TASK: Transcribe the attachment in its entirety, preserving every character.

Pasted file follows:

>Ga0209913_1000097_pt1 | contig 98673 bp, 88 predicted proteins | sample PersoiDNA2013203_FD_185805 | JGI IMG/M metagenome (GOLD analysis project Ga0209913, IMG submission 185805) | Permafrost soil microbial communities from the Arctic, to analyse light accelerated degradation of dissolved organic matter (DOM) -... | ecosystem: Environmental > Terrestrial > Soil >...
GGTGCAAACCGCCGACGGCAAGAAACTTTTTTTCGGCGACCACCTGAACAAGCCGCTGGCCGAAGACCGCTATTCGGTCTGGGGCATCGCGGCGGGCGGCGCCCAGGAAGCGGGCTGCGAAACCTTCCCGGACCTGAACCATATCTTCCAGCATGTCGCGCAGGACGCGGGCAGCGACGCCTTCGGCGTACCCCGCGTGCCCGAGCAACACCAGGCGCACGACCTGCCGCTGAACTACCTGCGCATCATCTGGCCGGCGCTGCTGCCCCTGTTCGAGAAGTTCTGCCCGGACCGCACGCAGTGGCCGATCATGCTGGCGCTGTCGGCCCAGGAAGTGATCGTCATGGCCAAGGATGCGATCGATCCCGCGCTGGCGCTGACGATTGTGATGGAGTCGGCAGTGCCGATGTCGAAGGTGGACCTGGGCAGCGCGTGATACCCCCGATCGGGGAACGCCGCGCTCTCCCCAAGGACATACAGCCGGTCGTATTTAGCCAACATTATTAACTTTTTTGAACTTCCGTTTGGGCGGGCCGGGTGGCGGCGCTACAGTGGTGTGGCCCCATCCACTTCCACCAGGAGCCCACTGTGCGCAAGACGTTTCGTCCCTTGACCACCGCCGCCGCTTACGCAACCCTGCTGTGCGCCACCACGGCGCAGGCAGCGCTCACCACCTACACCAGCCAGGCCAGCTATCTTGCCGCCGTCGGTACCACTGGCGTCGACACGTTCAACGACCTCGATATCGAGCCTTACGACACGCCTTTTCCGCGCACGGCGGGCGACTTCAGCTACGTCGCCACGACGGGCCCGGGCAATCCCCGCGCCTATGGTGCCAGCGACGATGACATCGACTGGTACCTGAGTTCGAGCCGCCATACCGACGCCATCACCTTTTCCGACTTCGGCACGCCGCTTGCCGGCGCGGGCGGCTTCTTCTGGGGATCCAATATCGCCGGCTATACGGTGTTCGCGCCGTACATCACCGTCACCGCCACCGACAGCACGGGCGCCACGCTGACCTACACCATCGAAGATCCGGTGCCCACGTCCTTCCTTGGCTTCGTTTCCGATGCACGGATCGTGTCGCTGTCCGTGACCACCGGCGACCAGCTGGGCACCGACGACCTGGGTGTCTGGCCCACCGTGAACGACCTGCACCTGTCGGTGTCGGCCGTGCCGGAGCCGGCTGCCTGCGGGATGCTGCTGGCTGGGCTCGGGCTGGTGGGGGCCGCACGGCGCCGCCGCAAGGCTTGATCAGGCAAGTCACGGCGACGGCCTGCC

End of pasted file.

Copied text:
>Ga0209913_1000097_pt1 | contig 98673 bp, 88 predicted proteins | sample PersoiDNA2013203_FD_185805 | JGI IMG/M metagenome (GOLD analysis project Ga0209913, IMG submission 185805) | Permafrost soil microbial communities from the Arctic, to analyse light accelerated degradation of dissolved organic matter (DOM) -... | ecosystem: Environmental > Terrestrial > Soil >...
GGTGCAAACCGCCGACGGCAAGAAACTTTTTTTCGGCGACCACCTGAACAAGCCGCTGGCCGAAGACCGCTATTCGGTCTGGGGCATCGCGGCGGGCGGCGCCCAGGAAGCGGGCTGCGAAACCTTCCCGGACCTGAACCATATCTTCCAGCATGTCGCGCAGGACGCGGGCAGCGACGCCTTCGGCGTACCCCGCGTGCCCGAGCAACACCAGGCGCACGACCTGCCGCTGAACTACCTGCGCATCATCTGGCCGGCGCTGCTGCCCCTGTTCGAGAAGTTCTGCCCGGACCGCACGCAGTGGCCGATCATGCTGGCGCTGTCGGCCCAGGAAGTGATCGTCATGGCCAAGGATGCGATCGATCCCGCGCTGGCGCTGACGATTGTGATGGAGTCGGCAGTGCCGATGTCGAAGGTGGACCTGGGCAGCGCGTGATACCCCCGATCGGGGAACGCCGCGCTCTCCCCAAGGACATACAGCCGGTCGTATTTAGCCAACATTATTAACTTTTTTGAACTTCCGTTTGGGCGGGCCGGGTGGCGGCGCTACAGTGGTGTGGCCCCATCCACTTCCACCAGGAGCCCACTGTGCGCAAGACGTTTCGTCCCTTGACCACCGCCGCCGCTTACGCAACCCTGCTGTGCGCCACCACGGCGCAGGCAGCGCTCACCACCTACACCAGCCAGGCCAGCTATCTTGCCGCCGTCGGTACCACTGGCGTCGACACGTTCAACGACCTCGATATCGAGCCTTACGACACGCCTTTTCCGCGCACGGCGGGCGACTTCAGCTACGTCGCCACGACGGGCCCGGGCAATCCCCGCGCCTATGGTGCCAGCGACGATGACATCGACTGGTACCTGAGTTCGAGCCGCCATACCGACGCCATCACCTTTTCCGACTTCGGCACGCCGCTTGCCGGCGCGGGCGGCTTCTTCTGGGGATCCAATATCGCCGGCTATACGGTGTTCGCGCCGTACATCACCGTCACCGCCACCGACAGCACGGGCGCCACGCTGACCTACACCATCGAAGATCCGGTGCCCACGTCCTTCCTTGGCTTCGTTTCCGATGCACGGATCGTGTCGCTGTCCGTGACCACCGGCGACCAGCTGGGCACCGACGACCTGGGTGTCTGGCCCACCGTGAACGACCTGCACCTGTCGGTGTCGGCCGTGCCGGAGCCGGCTGCCTGCGGGATGCTGCTGGCTGGGCTCGGGCTGGTGGGGGCCGCACGGCGCCGCCGCAAGGCTTGATCAGGCAAGTCACGGCGACGGCCTGCC